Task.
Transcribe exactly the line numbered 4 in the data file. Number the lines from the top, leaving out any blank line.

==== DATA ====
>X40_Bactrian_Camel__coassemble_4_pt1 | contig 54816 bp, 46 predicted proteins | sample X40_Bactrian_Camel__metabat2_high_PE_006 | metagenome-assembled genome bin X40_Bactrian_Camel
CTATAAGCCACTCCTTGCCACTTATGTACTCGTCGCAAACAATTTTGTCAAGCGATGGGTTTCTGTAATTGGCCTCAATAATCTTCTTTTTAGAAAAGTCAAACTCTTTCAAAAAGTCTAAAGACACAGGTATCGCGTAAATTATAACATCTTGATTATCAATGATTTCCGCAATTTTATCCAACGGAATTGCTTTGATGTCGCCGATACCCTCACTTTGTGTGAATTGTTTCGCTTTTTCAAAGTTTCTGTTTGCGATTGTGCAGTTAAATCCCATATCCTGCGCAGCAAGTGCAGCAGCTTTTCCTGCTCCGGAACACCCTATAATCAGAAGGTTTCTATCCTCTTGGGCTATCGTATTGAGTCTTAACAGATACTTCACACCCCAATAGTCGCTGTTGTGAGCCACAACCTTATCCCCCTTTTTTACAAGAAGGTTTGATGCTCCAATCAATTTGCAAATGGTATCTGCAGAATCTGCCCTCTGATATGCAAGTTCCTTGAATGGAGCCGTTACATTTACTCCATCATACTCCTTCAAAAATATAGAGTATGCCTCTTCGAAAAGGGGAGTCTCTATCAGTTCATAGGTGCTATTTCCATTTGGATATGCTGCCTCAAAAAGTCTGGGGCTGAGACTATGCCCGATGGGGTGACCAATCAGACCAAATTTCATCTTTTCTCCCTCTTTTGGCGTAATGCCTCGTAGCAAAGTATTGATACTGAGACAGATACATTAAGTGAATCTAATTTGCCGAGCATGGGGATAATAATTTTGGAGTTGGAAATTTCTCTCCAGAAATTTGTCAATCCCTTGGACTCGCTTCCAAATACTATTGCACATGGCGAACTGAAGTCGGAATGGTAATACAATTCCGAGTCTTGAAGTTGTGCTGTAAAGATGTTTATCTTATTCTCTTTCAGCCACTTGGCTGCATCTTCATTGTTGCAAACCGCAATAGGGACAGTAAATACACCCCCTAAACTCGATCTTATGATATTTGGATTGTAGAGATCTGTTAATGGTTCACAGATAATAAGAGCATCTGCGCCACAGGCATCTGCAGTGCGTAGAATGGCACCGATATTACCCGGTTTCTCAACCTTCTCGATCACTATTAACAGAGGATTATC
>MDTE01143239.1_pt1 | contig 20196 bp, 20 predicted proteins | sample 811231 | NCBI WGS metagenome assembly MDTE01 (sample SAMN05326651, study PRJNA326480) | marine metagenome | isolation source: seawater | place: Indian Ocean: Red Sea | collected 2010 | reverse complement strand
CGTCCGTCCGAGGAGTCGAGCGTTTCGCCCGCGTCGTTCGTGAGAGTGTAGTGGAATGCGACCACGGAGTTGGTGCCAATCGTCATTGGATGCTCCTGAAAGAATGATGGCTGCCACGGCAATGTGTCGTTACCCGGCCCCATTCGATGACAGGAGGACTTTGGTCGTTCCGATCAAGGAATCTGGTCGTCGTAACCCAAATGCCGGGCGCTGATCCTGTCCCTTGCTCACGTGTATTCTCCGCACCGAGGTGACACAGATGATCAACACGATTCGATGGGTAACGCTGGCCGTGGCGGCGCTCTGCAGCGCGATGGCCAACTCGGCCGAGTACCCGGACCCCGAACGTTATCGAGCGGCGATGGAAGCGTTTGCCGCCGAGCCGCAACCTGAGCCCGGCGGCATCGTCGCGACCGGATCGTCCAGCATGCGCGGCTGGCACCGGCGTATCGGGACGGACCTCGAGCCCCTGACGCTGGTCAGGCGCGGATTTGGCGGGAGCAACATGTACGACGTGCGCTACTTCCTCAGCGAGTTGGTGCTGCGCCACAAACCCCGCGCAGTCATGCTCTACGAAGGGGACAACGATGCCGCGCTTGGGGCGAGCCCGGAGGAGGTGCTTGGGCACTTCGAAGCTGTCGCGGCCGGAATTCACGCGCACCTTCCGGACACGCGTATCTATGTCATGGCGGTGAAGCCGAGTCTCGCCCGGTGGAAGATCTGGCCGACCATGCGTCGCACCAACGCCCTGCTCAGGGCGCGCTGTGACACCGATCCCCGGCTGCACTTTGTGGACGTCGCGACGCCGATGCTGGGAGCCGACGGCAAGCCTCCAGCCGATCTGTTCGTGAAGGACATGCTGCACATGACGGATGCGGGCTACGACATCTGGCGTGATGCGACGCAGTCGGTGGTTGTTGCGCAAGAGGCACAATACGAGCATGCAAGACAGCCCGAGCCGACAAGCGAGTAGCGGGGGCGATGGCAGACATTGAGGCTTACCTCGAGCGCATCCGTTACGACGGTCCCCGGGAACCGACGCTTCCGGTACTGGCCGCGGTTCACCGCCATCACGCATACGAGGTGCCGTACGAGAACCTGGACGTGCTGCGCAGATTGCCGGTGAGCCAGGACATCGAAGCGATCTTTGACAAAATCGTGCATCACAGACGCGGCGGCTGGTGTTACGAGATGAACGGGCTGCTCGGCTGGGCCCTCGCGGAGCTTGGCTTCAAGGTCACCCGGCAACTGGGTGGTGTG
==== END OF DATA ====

CGTCCGTCCGAGGAGTCGAGCGTTTCGCCCGCGTCGTTCGTGAGAGTGTAGTGGAATGCGACCACGGAGTTGGTGCCAATCGTCATTGGATGCTCCTGAAAGAATGATGGCTGCCACGGCAATGTGTCGTTACCCGGCCCCATTCGATGACAGGAGGACTTTGGTCGTTCCGATCAAGGAATCTGGTCGTCGTAACCCAAATGCCGGGCGCTGATCCTGTCCCTTGCTCACGTGTATTCTCCGCACCGAGGTGACACAGATGATCAACACGATTCGATGGGTAACGCTGGCCGTGGCGGCGCTCTGCAGCGCGATGGCCAACTCGGCCGAGTACCCGGACCCCGAACGTTATCGAGCGGCGATGGAAGCGTTTGCCGCCGAGCCGCAACCTGAGCCCGGCGGCATCGTCGCGACCGGATCGTCCAGCATGCGCGGCTGGCACCGGCGTATCGGGACGGACCTCGAGCCCCTGACGCTGGTCAGGCGCGGATTTGGCGGGAGCAACATGTACGACGTGCGCTACTTCCTCAGCGAGTTGGTGCTGCGCCACAAACCCCGCGCAGTCATGCTCTACGAAGGGGACAACGATGCCGCGCTTGGGGCGAGCCCGGAGGAGGTGCTTGGGCACTTCGAAGCTGTCGCGGCCGGAATTCACGCGCACCTTCCGGACACGCGTATCTATGTCATGGCGGTGAAGCCGAGTCTCGCCCGGTGGAAGATCTGGCCGACCATGCGTCGCACCAACGCCCTGCTCAGGGCGCGCTGTGACACCGATCCCCGGCTGCACTTTGTGGACGTCGCGACGCCGATGCTGGGAGCCGACGGCAAGCCTCCAGCCGATCTGTTCGTGAAGGACATGCTGCACATGACGGATGCGGGCTACGACATCTGGCGTGATGCGACGCAGTCGGTGGTTGTTGCGCAAGAGGCACAATACGAGCATGCAAGACAGCCCGAGCCGACAAGCGAGTAGCGGGGGCGATGGCAGACATTGAGGCTTACCTCGAGCGCATCCGTTACGACGGTCCCCGGGAACCGACGCTTCCGGTACTGGCCGCGGTTCACCGCCATCACGCATACGAGGTGCCGTACGAGAACCTGGACGTGCTGCGCAGATTGCCGGTGAGCCAGGACATCGAAGCGATCTTTGACAAAATCGTGCATCACAGACGCGGCGGCTGGTGTTACGAGATGAACGGGCTGCTCGGCTGGGCCCTCGCGGAGCTTGGCTTCAAGGTCACCCGGCAACTGGGTGGTGTG